Colorado school districts and charter schools received good news Wednesday about federal grants that will help ease budget cuts for districts and provide funding for new charter schools.
The Colorado Department of Education this week notified school districts of the amounts each likely will receive under the new federal Edujobs program, which is designed to reduce the loss of jobs caused by budget cuts.
Most districts are expected to receive grants equal to 2.9 percent of their total program funding, which is the amount of state and local revenue that’s devoted to school operating costs.
Most districts experienced total program cuts ranging from 3.6 to 6.3 percent for 2010-11.
Officials also announced that the state has been awarded a $40.8 million, three-year federal grant to help charter and other choice schools with start-up costs.
Edujobs by the numbers
In a letter to superintendents and chief financial officers around the state, Assistant Commissioner Vody Herrmann wrote that the governor’s office now believes Colorado is eligible for Edujobs — there had been some uncertainty about that last week. She wrote that the state will apply for the program and that funds will be distributed through the state school finance formula.
States have the option of distributing the dollars through their finance formulas, generally a per-pupil allocation, or their Title 1 federal grant dispersal method, which is based on the number of students in poverty. So news that Colorado will use the finance formula was particularly welcome in districts such as Douglas County, which has a relatively low poverty rate but which also reported among the highest number of school positions cut in 2010-11.
Distribution of funds through the school finance formula, which is based on enrollment, district property values, number of at-risk students and other factors, also will mean districts will receive funds regardless of whether they cut their budgets this year through layoffs, attrition, furloughs or other means.
Here are the tentative allocations for the state’s 25 largest districts:
- Jefferson County – $15.7 million
- Denver – $15.4 million
- Douglas County – $11 million
- Cherry Creek – $9.7 million
- Adams 12 Five Star – $7.7 million
- Aurora – $7.2 million
- Colorado Springs 11 – $5.5 million
- Boulder Valley – $5.4 million
- St. Vrain – $5 million
- Poudre – $4.7 million
- Academy 20 $4.1 million
- Mesa – $4 million
- Greeley – $3.5 million
- Pueblo City – $3.3 million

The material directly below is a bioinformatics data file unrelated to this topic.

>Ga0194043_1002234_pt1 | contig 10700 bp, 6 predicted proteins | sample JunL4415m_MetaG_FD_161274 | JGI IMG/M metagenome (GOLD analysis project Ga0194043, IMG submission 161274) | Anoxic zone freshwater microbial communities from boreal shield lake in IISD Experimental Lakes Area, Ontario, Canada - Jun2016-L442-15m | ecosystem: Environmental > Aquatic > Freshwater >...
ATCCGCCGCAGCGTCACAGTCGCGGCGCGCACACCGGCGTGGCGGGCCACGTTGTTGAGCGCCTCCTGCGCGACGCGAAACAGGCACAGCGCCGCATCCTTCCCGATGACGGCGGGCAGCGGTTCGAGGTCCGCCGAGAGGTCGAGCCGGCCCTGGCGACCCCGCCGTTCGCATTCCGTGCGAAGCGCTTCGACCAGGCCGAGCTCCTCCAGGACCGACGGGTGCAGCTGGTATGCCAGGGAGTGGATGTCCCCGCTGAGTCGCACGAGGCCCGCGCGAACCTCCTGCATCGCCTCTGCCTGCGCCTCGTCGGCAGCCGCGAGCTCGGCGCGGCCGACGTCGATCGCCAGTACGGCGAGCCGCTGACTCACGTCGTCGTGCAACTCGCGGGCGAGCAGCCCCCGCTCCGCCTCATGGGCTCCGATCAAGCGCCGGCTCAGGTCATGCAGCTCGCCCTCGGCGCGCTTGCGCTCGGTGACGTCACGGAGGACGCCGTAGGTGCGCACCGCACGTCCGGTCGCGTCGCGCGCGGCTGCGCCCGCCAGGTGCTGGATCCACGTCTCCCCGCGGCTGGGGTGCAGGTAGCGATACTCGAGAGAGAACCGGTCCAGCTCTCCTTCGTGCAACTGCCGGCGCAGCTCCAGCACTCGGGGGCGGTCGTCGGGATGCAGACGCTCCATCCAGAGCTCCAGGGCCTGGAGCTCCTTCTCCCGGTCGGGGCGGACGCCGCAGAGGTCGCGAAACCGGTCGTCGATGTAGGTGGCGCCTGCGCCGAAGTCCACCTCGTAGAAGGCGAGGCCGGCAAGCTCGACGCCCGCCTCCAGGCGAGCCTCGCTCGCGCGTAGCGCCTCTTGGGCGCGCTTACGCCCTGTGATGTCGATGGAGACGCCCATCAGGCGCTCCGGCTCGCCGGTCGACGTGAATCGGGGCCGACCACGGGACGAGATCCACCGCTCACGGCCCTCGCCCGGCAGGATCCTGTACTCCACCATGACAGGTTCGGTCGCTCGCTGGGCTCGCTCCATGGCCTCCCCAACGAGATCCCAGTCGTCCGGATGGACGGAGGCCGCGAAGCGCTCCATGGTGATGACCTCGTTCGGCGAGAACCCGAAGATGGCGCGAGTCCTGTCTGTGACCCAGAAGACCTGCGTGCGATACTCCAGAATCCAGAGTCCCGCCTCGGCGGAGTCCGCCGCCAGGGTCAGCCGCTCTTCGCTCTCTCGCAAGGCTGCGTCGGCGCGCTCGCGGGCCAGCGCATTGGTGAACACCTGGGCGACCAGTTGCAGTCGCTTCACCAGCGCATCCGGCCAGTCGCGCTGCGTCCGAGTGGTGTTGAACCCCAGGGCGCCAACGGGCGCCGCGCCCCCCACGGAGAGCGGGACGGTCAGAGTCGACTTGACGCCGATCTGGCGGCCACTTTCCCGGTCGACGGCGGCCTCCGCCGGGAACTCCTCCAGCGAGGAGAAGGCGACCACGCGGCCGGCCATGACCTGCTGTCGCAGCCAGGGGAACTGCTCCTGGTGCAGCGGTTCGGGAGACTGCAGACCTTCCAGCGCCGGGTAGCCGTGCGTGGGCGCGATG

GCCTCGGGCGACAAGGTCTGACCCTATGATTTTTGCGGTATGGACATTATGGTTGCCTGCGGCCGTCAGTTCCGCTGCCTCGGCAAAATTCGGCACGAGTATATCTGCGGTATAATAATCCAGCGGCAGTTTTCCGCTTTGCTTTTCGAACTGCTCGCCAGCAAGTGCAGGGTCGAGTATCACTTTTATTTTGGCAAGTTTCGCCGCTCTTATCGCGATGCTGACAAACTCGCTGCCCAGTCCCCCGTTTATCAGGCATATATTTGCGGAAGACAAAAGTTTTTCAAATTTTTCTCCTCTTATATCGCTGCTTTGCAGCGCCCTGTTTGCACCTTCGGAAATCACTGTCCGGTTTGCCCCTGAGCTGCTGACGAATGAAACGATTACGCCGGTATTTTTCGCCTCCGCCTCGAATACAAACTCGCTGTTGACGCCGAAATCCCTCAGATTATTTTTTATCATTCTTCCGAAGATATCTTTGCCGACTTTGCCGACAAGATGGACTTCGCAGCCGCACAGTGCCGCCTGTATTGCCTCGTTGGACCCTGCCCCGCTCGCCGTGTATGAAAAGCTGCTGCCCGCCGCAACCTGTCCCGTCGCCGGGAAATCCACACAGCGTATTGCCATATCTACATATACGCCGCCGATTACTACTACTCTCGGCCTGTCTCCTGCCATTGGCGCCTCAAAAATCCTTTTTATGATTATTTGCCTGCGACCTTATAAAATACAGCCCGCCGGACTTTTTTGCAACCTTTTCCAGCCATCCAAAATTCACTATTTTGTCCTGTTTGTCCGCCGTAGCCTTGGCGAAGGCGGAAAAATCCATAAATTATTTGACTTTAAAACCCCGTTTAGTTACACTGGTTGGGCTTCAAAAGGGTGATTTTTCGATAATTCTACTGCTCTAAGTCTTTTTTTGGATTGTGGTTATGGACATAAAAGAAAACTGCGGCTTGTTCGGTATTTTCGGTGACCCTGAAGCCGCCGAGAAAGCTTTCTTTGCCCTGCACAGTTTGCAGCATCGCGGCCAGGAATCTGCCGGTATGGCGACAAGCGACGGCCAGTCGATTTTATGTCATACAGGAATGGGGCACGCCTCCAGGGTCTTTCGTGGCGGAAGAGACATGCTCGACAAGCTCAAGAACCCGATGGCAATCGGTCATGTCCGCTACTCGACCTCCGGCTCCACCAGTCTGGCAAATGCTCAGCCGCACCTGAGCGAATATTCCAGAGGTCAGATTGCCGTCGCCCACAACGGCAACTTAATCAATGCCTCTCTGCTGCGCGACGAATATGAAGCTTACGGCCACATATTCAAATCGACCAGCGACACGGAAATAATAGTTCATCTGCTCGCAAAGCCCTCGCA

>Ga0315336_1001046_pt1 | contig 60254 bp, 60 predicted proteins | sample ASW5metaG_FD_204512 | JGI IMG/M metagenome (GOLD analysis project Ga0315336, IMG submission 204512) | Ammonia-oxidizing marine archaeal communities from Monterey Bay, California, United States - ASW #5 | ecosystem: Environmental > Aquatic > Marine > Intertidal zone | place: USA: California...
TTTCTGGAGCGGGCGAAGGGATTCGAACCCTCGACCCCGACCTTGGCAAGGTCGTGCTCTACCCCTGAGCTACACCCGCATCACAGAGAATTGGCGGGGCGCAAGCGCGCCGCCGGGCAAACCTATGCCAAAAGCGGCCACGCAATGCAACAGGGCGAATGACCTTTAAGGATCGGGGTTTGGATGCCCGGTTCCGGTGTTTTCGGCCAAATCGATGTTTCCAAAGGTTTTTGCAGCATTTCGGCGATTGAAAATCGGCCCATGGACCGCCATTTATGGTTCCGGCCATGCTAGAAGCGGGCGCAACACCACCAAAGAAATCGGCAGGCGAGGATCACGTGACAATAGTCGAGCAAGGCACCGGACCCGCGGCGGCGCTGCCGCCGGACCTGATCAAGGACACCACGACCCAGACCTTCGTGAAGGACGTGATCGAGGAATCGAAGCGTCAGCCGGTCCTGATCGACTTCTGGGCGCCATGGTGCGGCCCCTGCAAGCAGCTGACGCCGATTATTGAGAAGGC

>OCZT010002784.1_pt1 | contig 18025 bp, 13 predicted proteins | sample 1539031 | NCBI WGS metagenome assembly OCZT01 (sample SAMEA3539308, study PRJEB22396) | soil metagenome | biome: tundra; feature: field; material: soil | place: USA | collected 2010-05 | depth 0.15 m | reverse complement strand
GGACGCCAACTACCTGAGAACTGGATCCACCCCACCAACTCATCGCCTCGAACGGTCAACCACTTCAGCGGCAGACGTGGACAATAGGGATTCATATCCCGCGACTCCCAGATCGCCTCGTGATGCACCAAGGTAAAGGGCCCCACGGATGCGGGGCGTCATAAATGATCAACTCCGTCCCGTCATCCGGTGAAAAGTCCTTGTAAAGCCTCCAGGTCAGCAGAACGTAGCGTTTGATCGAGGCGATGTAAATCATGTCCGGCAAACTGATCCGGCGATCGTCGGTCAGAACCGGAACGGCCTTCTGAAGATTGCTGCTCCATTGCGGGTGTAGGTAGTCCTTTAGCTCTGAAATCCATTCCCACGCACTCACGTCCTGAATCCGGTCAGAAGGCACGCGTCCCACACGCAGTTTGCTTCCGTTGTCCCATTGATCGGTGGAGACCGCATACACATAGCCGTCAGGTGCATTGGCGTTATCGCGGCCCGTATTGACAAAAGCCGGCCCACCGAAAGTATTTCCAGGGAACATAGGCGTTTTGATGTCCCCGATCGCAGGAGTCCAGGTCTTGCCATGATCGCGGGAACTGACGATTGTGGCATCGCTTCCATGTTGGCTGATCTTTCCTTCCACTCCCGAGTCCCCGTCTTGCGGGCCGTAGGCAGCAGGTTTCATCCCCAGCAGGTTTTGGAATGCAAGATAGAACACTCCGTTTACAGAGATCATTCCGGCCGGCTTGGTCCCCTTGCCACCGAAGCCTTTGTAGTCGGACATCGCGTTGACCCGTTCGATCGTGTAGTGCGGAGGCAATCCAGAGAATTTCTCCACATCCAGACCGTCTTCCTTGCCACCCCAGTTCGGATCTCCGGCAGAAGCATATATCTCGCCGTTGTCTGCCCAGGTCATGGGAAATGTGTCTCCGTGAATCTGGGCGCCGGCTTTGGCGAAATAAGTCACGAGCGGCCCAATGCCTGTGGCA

- Littleton – $2.8 million
- Thompson – $2.7 million
- Brighton – $2.7 million
- Falcon – $2.7 million
- Harrison – $2.1 million
- Westminster – $1.9 million
- Pueblo County – $1.6 million
- Widefield – $1.5 million
- Adams 14 – $1.5 million
- Fountain – $1.3 million
- Montrose – $1.2 million
- Charter School Institute – $1.2 million
The federal government made state-by-state allocations based on overall population and population aged 5-24. Colorado’s allocation is $159.5 million, of which CDE can retain $3.2 million (2 percent) for administrative costs. (The figures listed above are based on total grants of $156.3 million, after CDE administrative costs.)
The grants are intended for use in the current, 2010-11 school year but districts actually have until Sept. 30, 2012, to use any unspent funds. (The New York Times reported Wednesday that some large school districts around the nation aren’t inclined to use the money right away because of fears about continuing budget cuts beyond this school year.) Districts can draw no more than half their Edujobs grants by the end of this year.
The money is to be used for personnel costs, not to replenish reserves or for facilities.
The $40.8 million charter grant awarded to Colorado was part of awards to 12 states totaling $138 million a year.
“Ninety-five percent of these funds will go directly to new charter schools in their first three years of operation,” said Denise Mund, director of CDE’s Schools of Choice Office. “The grants will fund curriculum, professional development, administrative costs, desks and classroom supplies, office equipment, furniture and technology.”
The remaining 5 percent of the funds will be used for administrative costs and for the development and training of charter school leaders.
Since 1998, Colorado has received about $64.8 million under the program, which is separate from the education stimulus effort.